TARA NEAL: What do you think will be some of the major topics to be discussed over these 3 days, and what are some of Zinier’s own highlights?
NELSON HAUNG: We expect 5G to be one of the major topics discussed at CommunicAsia/BroadcastAsia 2019, and for good reason: a new report from Ericsson has confirmed that in just five years, nearly half the world will have 5G coverage. While that’s astounding, it means that global telecommunications infrastructure faces a massive accelerated overhaul: receivers will need to be installed, 5G-enabled headsets will need to be serviced, antennas will need to be replaced or upgraded - the list goes on. So we expect many discussions at this event to be focused on what needs to happen, from the infrastructure side of the equation, to make 5G a reality.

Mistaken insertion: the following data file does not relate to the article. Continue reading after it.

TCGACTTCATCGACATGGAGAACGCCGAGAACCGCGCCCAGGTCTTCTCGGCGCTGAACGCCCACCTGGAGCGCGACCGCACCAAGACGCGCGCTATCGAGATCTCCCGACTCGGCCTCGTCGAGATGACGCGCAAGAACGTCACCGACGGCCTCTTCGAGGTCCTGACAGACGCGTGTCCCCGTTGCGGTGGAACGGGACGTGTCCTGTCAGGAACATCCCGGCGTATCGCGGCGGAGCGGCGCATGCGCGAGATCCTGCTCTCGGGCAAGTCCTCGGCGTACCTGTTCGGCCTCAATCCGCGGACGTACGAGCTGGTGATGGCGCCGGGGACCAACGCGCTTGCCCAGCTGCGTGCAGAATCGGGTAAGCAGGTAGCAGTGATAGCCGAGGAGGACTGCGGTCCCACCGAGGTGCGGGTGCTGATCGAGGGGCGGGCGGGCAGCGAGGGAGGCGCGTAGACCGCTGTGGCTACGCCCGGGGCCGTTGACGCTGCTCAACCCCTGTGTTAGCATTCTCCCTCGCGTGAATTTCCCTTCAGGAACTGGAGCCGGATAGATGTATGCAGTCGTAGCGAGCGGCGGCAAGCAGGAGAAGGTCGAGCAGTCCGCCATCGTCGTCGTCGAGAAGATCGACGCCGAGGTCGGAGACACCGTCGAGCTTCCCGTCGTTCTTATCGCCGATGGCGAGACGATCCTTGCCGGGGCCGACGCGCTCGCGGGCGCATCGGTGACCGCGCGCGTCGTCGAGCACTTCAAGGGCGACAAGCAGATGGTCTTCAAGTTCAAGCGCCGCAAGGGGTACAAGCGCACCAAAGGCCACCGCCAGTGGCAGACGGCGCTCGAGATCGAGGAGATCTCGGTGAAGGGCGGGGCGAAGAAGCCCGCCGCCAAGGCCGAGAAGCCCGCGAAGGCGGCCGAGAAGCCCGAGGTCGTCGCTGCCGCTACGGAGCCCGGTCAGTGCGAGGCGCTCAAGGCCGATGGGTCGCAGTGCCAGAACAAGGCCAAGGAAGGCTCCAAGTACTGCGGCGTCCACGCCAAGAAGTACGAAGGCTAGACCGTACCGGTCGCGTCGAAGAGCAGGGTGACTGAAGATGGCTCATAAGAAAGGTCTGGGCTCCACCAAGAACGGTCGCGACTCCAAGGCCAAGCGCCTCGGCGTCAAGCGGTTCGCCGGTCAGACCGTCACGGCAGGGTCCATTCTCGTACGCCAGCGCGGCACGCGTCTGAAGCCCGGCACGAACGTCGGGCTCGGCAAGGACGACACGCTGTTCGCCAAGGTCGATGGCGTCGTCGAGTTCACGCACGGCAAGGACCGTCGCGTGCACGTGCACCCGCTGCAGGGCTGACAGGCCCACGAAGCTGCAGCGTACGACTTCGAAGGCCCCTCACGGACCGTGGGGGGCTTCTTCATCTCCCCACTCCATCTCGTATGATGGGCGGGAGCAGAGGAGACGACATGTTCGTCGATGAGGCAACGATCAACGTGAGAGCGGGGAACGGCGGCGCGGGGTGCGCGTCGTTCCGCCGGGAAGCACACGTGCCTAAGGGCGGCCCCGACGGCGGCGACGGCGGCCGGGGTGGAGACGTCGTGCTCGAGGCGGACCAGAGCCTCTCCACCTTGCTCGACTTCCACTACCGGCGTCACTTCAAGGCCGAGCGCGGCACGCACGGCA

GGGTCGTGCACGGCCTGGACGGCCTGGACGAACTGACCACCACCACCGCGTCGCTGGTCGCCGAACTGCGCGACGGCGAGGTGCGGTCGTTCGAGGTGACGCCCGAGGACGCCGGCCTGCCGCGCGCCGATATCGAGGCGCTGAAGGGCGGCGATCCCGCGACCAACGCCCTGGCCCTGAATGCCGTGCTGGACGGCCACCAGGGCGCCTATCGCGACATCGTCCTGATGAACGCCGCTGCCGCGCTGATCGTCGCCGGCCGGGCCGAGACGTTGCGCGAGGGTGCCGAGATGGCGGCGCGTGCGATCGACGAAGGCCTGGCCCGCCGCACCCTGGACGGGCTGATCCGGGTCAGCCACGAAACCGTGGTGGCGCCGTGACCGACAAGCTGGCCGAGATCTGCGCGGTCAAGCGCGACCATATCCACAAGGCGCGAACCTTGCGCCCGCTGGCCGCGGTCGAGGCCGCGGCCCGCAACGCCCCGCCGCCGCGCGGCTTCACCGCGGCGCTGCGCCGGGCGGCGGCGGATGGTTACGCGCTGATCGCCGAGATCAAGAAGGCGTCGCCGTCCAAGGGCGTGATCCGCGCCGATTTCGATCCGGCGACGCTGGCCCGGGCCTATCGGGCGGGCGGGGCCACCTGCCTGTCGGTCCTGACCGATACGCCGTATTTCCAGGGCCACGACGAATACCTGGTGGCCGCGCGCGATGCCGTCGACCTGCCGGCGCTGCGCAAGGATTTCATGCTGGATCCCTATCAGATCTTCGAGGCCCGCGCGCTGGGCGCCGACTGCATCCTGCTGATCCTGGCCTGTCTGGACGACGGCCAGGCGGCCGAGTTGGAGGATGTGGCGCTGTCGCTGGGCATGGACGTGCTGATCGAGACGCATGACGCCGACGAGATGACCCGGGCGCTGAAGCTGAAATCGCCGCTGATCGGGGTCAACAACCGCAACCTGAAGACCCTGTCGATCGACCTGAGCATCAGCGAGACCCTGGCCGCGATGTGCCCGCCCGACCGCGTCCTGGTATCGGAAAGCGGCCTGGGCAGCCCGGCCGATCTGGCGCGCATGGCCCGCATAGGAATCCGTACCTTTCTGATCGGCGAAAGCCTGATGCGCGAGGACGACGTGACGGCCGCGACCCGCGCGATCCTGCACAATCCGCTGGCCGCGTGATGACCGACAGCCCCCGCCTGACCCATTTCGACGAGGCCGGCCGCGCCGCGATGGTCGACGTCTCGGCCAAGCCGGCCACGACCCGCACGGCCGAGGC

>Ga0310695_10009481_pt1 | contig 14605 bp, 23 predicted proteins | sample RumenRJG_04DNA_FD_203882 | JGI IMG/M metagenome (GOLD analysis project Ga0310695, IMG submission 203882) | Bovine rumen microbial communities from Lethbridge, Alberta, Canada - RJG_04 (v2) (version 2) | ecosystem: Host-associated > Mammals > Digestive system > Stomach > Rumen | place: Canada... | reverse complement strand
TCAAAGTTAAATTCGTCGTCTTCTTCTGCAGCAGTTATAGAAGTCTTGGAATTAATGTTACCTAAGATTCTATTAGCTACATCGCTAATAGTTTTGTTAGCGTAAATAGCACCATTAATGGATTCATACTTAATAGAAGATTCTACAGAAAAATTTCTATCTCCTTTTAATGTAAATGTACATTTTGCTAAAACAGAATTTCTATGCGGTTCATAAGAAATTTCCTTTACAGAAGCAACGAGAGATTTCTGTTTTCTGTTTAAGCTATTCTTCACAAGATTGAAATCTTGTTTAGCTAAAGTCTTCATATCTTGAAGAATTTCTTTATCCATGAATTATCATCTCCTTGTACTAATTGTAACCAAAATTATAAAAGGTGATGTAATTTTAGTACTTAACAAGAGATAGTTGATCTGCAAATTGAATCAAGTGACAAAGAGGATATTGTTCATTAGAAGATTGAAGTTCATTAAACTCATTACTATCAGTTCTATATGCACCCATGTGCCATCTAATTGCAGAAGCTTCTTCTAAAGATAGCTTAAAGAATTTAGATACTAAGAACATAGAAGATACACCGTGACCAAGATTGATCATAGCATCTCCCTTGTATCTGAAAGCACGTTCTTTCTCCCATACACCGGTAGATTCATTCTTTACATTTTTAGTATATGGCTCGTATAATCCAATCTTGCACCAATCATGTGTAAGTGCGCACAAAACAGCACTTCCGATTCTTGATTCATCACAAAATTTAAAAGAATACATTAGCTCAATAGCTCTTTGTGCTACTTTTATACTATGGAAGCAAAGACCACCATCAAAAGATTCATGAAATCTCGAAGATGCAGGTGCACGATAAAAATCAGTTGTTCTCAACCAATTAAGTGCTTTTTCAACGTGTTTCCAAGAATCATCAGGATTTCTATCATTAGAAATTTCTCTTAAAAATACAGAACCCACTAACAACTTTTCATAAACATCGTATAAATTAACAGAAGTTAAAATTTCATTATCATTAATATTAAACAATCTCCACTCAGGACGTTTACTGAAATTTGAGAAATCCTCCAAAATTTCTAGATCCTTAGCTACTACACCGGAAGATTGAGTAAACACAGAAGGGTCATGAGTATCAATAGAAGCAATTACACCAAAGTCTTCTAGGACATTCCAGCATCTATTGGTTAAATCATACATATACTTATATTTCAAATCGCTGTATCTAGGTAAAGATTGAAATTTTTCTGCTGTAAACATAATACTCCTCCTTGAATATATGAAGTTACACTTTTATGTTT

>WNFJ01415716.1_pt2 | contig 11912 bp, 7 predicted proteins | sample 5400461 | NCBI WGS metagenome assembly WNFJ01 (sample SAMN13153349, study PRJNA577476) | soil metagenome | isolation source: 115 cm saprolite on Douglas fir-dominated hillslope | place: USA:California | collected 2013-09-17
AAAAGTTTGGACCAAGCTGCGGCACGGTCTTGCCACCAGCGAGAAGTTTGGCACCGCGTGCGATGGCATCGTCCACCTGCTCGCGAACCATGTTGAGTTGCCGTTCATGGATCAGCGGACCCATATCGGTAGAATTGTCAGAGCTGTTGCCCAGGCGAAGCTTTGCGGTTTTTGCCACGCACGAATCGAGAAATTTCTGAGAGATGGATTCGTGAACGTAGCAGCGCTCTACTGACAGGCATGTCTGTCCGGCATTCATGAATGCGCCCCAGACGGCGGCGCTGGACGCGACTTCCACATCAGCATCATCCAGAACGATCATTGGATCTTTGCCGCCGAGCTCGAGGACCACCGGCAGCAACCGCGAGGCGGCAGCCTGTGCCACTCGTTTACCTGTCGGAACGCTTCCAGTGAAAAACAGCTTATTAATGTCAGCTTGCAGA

At CommunicAsia, Zinier’s highlights include the presentation of two on-stage demonstrations to illustrate how Zinier’s AI-driven platform can use IoT devices to automatically trigger a preventive maintenance work order. The demos focus on use cases for HVAC and tower maintenance, but can be applied to almost any field service-related task.
Additionally, at its booth (#1Q3-08, SatComm Hall, L1), Zinier is presenting five-minute demonstrations of its intelligent field service automation platform, which is purpose-built to enhance field service operations with AI-driven automated processes.